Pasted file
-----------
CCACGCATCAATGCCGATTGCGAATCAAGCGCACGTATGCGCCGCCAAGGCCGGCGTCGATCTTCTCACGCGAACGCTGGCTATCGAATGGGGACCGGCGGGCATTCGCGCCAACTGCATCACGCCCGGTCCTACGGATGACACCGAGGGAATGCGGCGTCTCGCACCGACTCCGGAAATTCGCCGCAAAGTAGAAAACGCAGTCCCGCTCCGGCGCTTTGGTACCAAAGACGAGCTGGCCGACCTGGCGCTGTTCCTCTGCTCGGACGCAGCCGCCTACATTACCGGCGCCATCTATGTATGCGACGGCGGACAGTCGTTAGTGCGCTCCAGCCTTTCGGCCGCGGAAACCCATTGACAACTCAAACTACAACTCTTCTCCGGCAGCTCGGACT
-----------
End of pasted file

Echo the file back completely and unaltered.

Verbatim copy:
CCACGCATCAATGCCGATTGCGAATCAAGCGCACGTATGCGCCGCCAAGGCCGGCGTCGATCTTCTCACGCGAACGCTGGCTATCGAATGGGGACCGGCGGGCATTCGCGCCAACTGCATCACGCCCGGTCCTACGGATGACACCGAGGGAATGCGGCGTCTCGCACCGACTCCGGAAATTCGCCGCAAAGTAGAAAACGCAGTCCCGCTCCGGCGCTTTGGTACCAAAGACGAGCTGGCCGACCTGGCGCTGTTCCTCTGCTCGGACGCAGCCGCCTACATTACCGGCGCCATCTATGTATGCGACGGCGGACAGTCGTTAGTGCGCTCCAGCCTTTCGGCCGCGGAAACCCATTGACAACTCAAACTACAACTCTTCTCCGGCAGCTCGGACT